Tuesday, April 3, 2018

The 16th Karmapa ... Black Crown Ceremony

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The sixteenth Gyalwa Karmapa, Rangjung Rigpe Dorje (August 14, 1924 – November 5, 1981)..... spiritual leader of the Karma Kagyu lineage of Tibetan Buddhism. He was born in Denkhok in the Dergé district of Kham (Eastern Tibet), near the Yangtze River.

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The Crown that Liberates When Seen (Üsha Thong Dröl)

The Black Crown (Tibetan: ཞྭ་ནག་, Wylie: zhwa nag) is an important symbol of the Karmapa, the Lama that heads the Karma Kagyu school of Tibetan Buddhism. The crown signifies his power to benefit all sentient beings. A corresponding crown, the Red Crown, is worn by the Shamarpa. The Tai Situpa wears a red crown as well, whereas Goshir Gyaltsab wears an orange crown.

Legend tells that in a previous eon, in a former life as an accomplished yogi, the Karmapa attained the eighth level or bhumi of the bodhisattvas. At this time, 100,000 dakinis (female buddhas) manifested their hair as a crown, and offered it to the Karmapa as a symbol of his accomplishment.

The Karmapas were traditionally the teachers of the successive Ming Dynasty Emperors of China. When the 5th Karmapa, Dezhin Shegpa, met the Chinese Emperor Yung Lo, the Emperor, through his devotion and spiritual realization, was able to perceive Karmapa in the Sambhogakaya form of Vajradhara (Tib. Dorje Chang), wearing a black crown on his head. The Karmapa explained to the Emperor that he could see the 'Vajra Crown', the power-field of wisdom-energy that always stays above the Karmapa's head. The emperor offered to have a physical replica made so that others could receive its blessing.

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Wangchuk Dorje (1556–1603) was the ninth Gyalwa Karmapa, head of the Kagyu School of Tibetan Buddhism.

A crown encrusted with precious stones and topped by a huge ruby was commissioned, and using this, the 5th Karmapa started the tradition of the Black Crown Ceremony which was performed by successive Karmapa incarnations up to the time of the 16th Karmapa, Rangjung Rigpe Dorje.

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The Black Crown Ceremony..... In preparation for the ceremony the Karmapa meditates to become inseparable with Chenrezig, the Buddha of Compassion. A mandala offering is made, followed by the seven branch prayer. This is to accumulate good impressions for the ceremony that ensues. The Karmapa then places the crown on his head while reciting the mantra 'Om Mani Peme Hung', transmitting blessings to each participant in the ceremony to the extent that they are capable of receiving them. It is said that by merely seeing of the Black Crown during the ceremony, one will become the first bhumi bodhisattva within three lifespans. This is one of the key reasons why the Black Crown is so important to the Karma Kagyu lineage.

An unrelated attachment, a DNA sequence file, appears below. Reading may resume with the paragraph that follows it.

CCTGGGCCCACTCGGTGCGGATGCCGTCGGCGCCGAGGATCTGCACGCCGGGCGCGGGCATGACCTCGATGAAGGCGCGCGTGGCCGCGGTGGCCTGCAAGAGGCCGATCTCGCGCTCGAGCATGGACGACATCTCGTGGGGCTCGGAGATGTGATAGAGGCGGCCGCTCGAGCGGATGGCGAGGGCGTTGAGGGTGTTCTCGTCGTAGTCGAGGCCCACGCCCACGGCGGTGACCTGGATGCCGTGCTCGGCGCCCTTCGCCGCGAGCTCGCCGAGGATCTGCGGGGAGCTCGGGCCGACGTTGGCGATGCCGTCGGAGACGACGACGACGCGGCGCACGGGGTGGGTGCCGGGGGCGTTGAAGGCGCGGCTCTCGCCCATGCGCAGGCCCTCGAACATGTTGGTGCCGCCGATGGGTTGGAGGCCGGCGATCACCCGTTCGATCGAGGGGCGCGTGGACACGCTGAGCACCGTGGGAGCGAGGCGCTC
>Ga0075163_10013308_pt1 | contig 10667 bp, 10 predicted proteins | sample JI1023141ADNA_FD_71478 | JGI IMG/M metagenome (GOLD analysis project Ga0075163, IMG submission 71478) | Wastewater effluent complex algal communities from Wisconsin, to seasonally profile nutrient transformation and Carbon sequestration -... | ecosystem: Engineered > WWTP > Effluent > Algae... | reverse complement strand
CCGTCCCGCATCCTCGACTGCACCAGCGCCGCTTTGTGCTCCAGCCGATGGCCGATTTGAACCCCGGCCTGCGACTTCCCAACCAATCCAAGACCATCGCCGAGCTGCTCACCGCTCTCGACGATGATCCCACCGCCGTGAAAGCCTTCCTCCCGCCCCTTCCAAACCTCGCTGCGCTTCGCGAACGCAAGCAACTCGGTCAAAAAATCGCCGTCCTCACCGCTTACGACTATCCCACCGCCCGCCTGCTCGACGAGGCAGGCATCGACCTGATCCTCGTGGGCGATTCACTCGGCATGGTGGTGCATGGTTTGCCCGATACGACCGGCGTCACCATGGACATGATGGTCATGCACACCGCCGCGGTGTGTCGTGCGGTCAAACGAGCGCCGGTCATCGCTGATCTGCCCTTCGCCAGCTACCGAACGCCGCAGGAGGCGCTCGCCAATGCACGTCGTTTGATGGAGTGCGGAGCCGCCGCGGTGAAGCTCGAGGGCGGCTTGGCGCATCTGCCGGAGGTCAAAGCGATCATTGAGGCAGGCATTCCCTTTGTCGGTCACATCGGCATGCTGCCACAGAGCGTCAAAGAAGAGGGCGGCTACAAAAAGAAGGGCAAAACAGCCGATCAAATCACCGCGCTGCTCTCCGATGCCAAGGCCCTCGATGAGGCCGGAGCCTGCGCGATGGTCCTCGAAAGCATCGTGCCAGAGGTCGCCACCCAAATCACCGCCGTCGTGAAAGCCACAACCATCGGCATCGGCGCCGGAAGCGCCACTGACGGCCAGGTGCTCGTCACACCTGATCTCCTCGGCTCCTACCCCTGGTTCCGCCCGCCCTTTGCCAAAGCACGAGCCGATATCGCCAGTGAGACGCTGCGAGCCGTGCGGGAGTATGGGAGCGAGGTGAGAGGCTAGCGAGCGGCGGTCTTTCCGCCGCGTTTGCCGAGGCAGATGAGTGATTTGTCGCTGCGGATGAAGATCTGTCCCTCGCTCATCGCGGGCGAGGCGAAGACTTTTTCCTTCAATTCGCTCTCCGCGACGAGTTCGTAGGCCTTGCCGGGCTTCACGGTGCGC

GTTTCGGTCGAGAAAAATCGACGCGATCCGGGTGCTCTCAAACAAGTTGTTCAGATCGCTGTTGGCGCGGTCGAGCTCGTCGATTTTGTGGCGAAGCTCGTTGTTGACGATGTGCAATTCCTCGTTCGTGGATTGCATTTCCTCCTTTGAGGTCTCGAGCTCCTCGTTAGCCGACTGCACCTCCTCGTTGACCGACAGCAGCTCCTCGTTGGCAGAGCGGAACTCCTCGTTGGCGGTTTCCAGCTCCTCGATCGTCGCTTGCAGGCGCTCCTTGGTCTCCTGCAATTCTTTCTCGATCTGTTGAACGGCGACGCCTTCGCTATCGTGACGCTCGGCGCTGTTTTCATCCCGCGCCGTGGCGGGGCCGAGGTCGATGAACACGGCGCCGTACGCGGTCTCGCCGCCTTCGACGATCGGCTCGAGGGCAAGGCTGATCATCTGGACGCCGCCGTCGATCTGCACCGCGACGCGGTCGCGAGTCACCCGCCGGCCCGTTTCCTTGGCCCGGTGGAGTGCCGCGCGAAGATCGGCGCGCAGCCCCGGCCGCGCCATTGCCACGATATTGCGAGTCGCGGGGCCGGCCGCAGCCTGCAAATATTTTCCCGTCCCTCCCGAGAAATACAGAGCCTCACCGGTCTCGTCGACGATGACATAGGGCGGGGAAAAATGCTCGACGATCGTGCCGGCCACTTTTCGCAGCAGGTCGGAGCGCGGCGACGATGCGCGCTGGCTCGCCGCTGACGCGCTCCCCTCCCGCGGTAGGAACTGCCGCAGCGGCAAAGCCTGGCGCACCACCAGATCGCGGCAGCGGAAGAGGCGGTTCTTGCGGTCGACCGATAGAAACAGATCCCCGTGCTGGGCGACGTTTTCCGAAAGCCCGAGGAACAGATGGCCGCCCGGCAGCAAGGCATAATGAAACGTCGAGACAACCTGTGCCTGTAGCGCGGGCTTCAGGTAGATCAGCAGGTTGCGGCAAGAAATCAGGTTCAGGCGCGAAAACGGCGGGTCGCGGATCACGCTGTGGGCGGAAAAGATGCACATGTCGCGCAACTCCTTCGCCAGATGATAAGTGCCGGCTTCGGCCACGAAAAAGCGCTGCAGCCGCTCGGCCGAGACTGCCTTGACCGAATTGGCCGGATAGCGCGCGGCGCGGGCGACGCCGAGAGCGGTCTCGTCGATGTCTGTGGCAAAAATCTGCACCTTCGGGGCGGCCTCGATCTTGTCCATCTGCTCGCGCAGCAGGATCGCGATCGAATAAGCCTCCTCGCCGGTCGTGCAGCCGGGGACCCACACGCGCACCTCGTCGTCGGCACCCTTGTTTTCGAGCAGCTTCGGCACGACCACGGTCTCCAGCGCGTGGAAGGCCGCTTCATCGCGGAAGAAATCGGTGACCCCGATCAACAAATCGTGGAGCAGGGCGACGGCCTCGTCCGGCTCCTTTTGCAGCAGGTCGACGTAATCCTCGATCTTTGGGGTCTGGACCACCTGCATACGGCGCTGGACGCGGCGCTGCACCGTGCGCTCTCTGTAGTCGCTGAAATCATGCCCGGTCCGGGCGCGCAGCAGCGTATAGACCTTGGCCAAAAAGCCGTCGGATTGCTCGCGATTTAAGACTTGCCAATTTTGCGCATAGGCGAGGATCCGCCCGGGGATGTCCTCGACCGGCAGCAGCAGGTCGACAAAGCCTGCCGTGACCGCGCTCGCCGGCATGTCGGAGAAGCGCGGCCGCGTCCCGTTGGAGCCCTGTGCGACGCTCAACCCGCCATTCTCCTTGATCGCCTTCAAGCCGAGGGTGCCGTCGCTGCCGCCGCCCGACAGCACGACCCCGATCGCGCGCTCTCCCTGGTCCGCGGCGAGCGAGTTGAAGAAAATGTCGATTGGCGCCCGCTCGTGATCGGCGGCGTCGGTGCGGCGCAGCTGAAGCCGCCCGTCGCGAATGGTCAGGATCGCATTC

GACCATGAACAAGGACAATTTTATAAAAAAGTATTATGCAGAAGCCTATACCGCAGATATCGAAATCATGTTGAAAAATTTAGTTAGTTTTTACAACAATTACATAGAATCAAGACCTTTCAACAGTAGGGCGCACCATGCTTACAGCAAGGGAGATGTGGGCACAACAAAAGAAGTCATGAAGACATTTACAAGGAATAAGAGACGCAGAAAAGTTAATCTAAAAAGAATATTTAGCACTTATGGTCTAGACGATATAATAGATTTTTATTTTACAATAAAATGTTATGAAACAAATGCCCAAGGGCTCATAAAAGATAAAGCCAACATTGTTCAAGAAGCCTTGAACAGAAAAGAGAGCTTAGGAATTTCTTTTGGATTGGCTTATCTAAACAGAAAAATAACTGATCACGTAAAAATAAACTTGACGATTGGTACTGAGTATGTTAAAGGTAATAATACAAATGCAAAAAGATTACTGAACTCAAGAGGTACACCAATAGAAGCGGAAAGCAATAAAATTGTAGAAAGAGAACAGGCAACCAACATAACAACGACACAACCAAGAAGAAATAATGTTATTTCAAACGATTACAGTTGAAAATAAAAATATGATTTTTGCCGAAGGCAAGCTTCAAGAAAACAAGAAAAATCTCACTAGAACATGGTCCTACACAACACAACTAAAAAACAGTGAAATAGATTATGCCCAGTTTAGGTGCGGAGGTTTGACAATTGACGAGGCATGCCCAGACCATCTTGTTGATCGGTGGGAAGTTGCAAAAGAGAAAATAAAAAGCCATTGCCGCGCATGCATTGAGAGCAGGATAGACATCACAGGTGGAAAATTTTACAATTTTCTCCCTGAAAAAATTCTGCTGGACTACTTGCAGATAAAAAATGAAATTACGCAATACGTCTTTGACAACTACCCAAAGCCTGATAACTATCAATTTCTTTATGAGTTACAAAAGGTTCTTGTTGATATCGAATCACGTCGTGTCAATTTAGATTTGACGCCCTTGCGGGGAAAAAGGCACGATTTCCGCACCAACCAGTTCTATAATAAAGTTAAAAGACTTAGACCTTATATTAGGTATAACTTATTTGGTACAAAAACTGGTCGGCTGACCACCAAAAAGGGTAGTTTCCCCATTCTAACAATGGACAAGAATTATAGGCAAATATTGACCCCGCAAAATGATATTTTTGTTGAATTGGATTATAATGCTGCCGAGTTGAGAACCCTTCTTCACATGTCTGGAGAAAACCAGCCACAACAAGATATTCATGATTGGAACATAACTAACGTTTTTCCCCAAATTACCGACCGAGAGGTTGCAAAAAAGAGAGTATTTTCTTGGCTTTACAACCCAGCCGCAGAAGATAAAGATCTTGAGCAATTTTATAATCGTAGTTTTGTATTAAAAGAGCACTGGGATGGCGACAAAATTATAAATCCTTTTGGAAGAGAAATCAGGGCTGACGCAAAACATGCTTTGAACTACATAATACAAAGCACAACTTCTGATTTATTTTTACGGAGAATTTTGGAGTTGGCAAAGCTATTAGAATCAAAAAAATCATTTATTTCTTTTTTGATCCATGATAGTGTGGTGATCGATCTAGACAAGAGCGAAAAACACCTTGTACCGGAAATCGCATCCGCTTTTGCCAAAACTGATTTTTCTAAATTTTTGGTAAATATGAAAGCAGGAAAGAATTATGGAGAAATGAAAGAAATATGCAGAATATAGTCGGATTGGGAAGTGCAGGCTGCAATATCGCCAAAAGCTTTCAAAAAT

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Recent developments..... In the early 1960s, the 16th Karmapa brought the Black Crown and other valuable relics of the Kagyu lineage to Rumtek monastery in Sikkim. They remained there in safekeeping until 1993 following the 16th Karmapa’s death. The ensuing split in his lineage caused a conflict at the monastery between supporters of the two rival claimants for the title of Karmapa. Since that time, it is said that many valuable items have disappeared from the cloister. On July 5, 2004, the Indian Supreme Court delivered a final judgement to grant Rumtek monastery to the Karmapa Charitable Trust, principal supporters of Thaye Dorje, one of the rival candidates for the title of 17th Karmapa. The Crown that Liberates When Seen of the Karmapas is stored today in Rumtek Monastery, in Sikkim, northern India.

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Okar Research is an informal online review of published materials exploring the history, myths, legends, languages, geography, terms, practices, teachers and teachings of the ancient Central Asian 'Kingdom of Shambhala'.

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Click Here to view the Okar Research Index

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John Hopkins.....New Mexico
Email: okarresearch@gmail.com

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